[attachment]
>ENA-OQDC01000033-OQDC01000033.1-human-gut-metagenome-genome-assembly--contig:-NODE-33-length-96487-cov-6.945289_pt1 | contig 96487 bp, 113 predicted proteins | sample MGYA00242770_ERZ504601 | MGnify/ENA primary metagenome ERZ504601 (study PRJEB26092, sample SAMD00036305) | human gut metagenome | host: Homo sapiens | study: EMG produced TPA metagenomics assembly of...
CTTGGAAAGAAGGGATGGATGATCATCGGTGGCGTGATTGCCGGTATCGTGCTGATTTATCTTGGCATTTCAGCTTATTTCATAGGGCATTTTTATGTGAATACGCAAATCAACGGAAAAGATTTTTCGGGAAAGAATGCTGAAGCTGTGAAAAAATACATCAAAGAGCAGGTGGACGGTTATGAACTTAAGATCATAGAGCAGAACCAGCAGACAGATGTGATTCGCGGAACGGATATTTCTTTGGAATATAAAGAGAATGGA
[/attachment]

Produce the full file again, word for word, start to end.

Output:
>ENA-OQDC01000033-OQDC01000033.1-human-gut-metagenome-genome-assembly--contig:-NODE-33-length-96487-cov-6.945289_pt1 | contig 96487 bp, 113 predicted proteins | sample MGYA00242770_ERZ504601 | MGnify/ENA primary metagenome ERZ504601 (study PRJEB26092, sample SAMD00036305) | human gut metagenome | host: Homo sapiens | study: EMG produced TPA metagenomics assembly of...
CTTGGAAAGAAGGGATGGATGATCATCGGTGGCGTGATTGCCGGTATCGTGCTGATTTATCTTGGCATTTCAGCTTATTTCATAGGGCATTTTTATGTGAATACGCAAATCAACGGAAAAGATTTTTCGGGAAAGAATGCTGAAGCTGTGAAAAAATACATCAAAGAGCAGGTGGACGGTTATGAACTTAAGATCATAGAGCAGAACCAGCAGACAGATGTGATTCGCGGAACGGATATTTCTTTGGAATATAAAGAGAATGGA